Regarding the accounts in Acts of tongues, Mr. Fisk is quick to point out the significance of the small number of instances in which tongues is mentioned, which, as he says, indicates the small value of this gift. This comment is mere supposition that can be countered by pointing to other qualities of our relationship with God that, while exceedingly important, are also mentioned but a few times. An example is Paul’s message in Ephesians 5 regarding the Church’s marriage to Christ. As for the account of tongues in the Pentecost, Acts 2, Mr. Fisk claims that this event was never repeated. This statement would be true for him, because virtually by his own definition all modern accounts of speaking in tongues are fraudulent. But such a statement is an outrageously arrogant and biased presuppositional error. In areas where Christians are routinely persecuted, unlike the relatively comfortable circumstances of Mr. Fisk’s world, there are numerous accounts of the gift of tongues. I myself, despite my own witness of abuse of this gift, am also a probable witness of genuine instances of this gift. Again, Mr. Fisk supplies no logical basis for his assertion that the gift of tongues was never repeated. It was simply conjecture on his part, conditioned by his own presupposition regarding the gift and having no definitive Scriptural basis. The majority of his argument regarding Acts 2 represents a story of his own manufacture, again based on conjecture. He embellishes on the Scriptural account without actual Scriptural justification for it. He repeats the charge that the Pentecostal outpouring of the Holy Spirit following Jesus’ resurrection was a unique event caused by a unique situation, namely the need to get the Church started. His assertions refuse to grasp the essential notion that there are many situations throughout the centuries in various regions of the world, particularly those where the Gospel has been suppressed by wicked governmental systems, that the Church must be freshly and newly established, often repeatedly. Consider, for example, the growth of the Church in Russia, China, Indochina and the Muslim nations over the past several decades, where suppression is and has been extreme.

In her book Eucharistic Miracles, Christian author Joan Carroll Cruz relates the following account of a ministry supported by tongues, this account occurring closer to our own time than that of the early Church:

“Another who shed tears before the Sacrament of the Altar was St. Francis Solano (d. 1610), a native of Andalusia, Spain who was pious and contemplative in his youth. He communicated frequently and devoutly and was able, because of his edifying example, to draw other youths to a similar devotion. At the age of 20 he entered the Franciscan Order, where he so impressed his superiors that soon after his ordination he was given the assignment of novice master. When King Philip II of Spain asked for missionaries for South America to evangelize the native Indians, St. Francis Solano volunteered and set out with a party of priests in 1589. After a trying trip in which his ship was wrecked in a storm, he found his way to Lima, Peru, where his principal labors took place. Because of his gift of tongues he was able to preach to wild tribes in their own dialect. It is said that during his missionary endeavors more than 9,000 persons asked for Baptism. The wildest animals were subject to him, and birds sang at his invitation – as they had for St. Francis of Assisi, the founder of his order.”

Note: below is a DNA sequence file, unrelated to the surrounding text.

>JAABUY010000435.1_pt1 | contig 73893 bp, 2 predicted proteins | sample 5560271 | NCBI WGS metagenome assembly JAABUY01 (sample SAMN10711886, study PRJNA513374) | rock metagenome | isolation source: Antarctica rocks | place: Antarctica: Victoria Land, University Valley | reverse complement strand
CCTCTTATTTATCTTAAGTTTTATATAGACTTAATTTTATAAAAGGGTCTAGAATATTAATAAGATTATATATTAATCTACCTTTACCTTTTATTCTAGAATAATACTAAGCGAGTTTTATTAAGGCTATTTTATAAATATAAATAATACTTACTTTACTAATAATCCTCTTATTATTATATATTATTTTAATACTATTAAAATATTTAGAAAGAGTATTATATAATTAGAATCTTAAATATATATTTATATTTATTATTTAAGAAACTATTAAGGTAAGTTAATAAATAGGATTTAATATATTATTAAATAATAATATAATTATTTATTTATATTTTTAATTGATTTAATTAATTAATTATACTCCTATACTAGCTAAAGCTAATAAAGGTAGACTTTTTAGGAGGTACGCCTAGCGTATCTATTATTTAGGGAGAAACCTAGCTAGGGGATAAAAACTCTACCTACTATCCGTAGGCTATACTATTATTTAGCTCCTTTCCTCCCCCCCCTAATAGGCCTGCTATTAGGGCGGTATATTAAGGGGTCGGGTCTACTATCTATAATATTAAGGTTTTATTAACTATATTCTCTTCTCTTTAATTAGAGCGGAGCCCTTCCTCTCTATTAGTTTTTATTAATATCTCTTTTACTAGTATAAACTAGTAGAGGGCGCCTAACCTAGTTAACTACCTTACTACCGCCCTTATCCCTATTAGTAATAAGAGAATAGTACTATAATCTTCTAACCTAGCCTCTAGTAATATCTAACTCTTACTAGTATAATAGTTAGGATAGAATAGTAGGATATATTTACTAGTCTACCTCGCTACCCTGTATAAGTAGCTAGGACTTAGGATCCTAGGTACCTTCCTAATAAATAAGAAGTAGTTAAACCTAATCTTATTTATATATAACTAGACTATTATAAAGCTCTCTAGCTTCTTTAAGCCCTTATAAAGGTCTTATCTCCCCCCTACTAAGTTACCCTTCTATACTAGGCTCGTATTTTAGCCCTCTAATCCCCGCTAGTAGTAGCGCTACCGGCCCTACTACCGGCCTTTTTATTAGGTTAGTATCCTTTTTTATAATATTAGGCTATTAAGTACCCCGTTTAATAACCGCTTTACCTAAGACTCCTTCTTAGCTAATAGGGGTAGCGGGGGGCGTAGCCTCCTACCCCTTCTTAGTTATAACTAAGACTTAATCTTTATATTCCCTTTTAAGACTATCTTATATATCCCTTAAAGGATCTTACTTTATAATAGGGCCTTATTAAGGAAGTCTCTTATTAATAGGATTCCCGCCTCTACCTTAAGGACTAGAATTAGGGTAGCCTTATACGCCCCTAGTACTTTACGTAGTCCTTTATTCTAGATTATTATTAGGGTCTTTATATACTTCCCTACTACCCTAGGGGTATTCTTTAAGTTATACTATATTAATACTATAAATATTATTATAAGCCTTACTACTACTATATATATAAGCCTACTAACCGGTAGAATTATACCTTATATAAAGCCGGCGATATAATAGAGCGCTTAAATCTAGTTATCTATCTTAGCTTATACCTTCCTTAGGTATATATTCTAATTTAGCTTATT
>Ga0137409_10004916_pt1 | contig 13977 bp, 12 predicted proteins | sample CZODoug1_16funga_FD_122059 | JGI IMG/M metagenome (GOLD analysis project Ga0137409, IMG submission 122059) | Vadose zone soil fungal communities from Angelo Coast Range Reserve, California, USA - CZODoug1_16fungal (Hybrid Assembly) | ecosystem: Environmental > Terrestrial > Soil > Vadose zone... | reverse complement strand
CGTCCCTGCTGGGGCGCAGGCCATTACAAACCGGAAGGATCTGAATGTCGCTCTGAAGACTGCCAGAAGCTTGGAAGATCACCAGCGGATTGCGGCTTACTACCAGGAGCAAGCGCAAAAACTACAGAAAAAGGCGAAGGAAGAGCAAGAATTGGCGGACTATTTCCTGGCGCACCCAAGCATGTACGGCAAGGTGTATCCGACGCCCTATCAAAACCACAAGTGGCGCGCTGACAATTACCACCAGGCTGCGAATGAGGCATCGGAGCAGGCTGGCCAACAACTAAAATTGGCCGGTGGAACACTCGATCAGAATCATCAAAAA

One can question the validity of this claim, although the validity itself of one’s question in that regard would be nothing more than a matter of opinion. But one cannot question the fact that the circumstances under which St. Francis Solano was reputed to have spoken in tongues was virtually identical to the situation at the birth of the Church, where Scripture itself openly declared the use of tongues in supporting its development. This fact alone refutes the reasoning behind Mr. Fisk’s declaration that tongues was a one-shot event.

In his diatribe against the use of the gift of tongues, Mr. Fisk makes another assertion, that the Holy Ghost was not given to individuals prior to Jesus’ glorification, which is demonstrably false. While this assertion may have been true during the period when Jesus remained in the flesh prior to the establishment of the Church, there are cases in the Old Testament where the Holy Spirit clearly indwelt selected individuals in order to accomplish the will of God in specific situations. An example that points directly to the Pentecost experience is presented in Numbers 11:25, where God gave the Spirit to the seventy elders, who subsequently prophesied “and did not cease”. Another example is given in Nehemiah 9:20, where the prophet recalls God’s gift of the Holy Spirit to individual Israelites to instruct them in the building of the temple.